The world’s most watched TV show had dancing robots
Ubtech’s Walker performed in China’s Spring Festival Gala
Just weeks after Ubtech’s Walker showed off its butler skill by serving drinks and opening doors for human attendees at CES, the humanoid traded the show floor for the dance floor at China’s annual Lunar New Year Gala.
The variety extravaganza, airing on state network CCTV every Chinese New Year’s Eve, draws hundreds of millions of viewers. This year around, between patriotic musicals and acrobat spectacles, six Walker robots moved to the beat alongside human dancers in a two-minute performance.
Ubtech, which sells a range of robot toys like this US$150 Star Wars Stormtrooper, is based in the southern Chinese city of Shenzhen (with offices in Los Angeles as well). The Walker is their newest product: Almost 5 feet tall and weighing 170 pounds, it’s a droid that Ubtech hopes will “one day be an indispensable part of your family”.
Right now, the Walker can grab you a can of Pringles, fetch you an umbrella, or take your bag once you get home. It’s equipped with facial recognition so that it knows it was you who asked for booze, not your young daughter. It can also control smart home appliances.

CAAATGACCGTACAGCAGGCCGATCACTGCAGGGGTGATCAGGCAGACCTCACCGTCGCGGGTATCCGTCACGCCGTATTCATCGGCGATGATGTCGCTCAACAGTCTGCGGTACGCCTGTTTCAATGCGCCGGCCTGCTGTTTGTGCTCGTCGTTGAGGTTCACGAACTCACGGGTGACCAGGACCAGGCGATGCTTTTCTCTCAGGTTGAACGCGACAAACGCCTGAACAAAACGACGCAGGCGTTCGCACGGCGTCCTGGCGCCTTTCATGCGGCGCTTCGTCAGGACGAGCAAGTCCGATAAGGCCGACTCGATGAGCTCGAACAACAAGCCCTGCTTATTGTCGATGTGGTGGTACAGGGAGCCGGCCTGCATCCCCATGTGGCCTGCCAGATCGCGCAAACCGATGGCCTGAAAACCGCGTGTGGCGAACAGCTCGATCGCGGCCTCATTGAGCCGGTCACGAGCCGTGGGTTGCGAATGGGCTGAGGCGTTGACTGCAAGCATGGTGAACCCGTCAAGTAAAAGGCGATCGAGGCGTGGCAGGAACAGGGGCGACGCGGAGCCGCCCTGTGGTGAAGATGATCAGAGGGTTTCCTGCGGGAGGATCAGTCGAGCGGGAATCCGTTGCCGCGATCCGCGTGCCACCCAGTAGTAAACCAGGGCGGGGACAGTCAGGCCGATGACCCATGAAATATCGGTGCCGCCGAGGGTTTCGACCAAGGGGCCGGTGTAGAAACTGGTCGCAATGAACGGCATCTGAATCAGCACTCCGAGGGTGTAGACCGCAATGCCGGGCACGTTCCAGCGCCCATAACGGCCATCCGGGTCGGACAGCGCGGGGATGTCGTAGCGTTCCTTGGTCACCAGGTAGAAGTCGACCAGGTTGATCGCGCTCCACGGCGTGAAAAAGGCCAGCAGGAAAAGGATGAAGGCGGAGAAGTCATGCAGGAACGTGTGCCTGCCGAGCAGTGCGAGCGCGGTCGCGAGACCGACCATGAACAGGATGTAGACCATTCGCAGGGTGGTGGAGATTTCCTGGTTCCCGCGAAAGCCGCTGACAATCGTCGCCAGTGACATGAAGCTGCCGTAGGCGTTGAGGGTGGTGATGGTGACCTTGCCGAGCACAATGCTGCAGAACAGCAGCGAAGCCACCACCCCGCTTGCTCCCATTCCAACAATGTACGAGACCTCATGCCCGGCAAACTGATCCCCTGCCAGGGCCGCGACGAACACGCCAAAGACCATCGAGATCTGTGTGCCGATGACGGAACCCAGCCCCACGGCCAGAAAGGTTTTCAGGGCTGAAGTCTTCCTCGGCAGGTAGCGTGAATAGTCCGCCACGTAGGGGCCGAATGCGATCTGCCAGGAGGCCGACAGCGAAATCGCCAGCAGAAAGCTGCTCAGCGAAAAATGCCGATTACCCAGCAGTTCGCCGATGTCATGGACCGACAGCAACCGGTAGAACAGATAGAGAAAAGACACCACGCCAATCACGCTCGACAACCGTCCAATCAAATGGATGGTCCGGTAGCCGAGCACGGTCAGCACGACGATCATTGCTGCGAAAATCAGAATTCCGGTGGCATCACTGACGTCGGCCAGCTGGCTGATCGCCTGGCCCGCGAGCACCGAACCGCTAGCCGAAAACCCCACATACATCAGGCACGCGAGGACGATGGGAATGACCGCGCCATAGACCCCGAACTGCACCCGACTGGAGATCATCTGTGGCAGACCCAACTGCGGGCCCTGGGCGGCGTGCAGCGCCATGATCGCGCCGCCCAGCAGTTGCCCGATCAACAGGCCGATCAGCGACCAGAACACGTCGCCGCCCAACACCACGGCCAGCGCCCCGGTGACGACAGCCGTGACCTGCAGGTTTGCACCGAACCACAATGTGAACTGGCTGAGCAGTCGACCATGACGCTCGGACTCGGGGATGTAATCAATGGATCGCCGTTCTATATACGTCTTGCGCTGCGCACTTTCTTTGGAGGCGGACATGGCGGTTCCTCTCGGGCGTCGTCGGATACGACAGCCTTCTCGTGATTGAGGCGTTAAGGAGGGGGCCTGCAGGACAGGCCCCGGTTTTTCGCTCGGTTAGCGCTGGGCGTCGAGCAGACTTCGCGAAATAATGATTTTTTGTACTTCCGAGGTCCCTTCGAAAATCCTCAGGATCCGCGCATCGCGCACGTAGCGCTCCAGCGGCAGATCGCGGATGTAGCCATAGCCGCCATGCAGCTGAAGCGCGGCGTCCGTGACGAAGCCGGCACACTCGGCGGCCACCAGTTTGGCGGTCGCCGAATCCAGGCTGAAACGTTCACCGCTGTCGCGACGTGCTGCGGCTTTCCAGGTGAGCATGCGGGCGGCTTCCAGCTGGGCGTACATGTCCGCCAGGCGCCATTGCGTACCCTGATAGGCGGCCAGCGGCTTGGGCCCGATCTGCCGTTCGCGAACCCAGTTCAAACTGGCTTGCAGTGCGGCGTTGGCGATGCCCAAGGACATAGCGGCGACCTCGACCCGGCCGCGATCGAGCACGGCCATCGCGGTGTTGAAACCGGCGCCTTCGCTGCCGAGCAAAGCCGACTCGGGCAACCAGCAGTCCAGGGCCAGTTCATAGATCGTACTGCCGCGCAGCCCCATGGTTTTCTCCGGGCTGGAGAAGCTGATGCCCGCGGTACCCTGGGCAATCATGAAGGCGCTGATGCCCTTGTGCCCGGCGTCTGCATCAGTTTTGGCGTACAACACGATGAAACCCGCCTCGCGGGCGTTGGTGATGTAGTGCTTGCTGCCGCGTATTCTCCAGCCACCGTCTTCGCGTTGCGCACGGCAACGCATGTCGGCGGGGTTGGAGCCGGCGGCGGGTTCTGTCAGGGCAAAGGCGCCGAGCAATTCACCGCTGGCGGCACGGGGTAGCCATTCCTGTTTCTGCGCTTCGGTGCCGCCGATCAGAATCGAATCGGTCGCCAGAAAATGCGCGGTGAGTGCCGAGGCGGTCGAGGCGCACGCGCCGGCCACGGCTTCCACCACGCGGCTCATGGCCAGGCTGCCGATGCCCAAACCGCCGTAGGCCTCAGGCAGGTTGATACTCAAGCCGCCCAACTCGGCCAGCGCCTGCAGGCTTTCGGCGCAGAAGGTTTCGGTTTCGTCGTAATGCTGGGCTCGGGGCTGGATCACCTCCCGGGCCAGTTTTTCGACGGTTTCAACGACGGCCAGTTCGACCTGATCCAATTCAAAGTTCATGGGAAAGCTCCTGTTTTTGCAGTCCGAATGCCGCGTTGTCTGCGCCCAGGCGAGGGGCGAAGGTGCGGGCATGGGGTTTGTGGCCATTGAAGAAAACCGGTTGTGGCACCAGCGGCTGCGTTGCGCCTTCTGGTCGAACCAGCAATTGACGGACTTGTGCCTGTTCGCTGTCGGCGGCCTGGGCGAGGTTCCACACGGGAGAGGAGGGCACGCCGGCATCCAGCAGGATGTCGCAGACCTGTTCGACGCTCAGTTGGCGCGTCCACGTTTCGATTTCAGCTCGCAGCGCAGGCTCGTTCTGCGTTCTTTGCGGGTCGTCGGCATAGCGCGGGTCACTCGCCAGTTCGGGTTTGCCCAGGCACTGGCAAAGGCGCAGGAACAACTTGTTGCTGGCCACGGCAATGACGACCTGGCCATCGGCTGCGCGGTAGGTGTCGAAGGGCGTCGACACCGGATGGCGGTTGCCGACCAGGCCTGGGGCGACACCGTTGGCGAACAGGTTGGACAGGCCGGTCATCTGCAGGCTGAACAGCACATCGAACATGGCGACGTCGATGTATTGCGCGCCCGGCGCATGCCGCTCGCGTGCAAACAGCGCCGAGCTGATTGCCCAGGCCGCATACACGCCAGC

The Walker isn’t the first droid aimed at fulfilling our futuristic robot dreams. Boston Dynamics continues to produce flashy new videos showing robot dogs creepily opening the door like raptors in Jurassic Park -- or humanoids doing parkour.
But the big question remains: How relevant are these robots for regular consumers -- and are they useful enough to justify the price tag?
Boston Dynamics is expected to start selling its robot dog SpotMini this year, but it’s targeted at industrial use. No price has been revealed yet. Meanwhile Ubtech boss Zhou Jian told PingWest that the Walker will cost “several hundred thousand yuan” -- roughly the price of a midsize sedan.
You know what? I can probably fetch my own beer for now.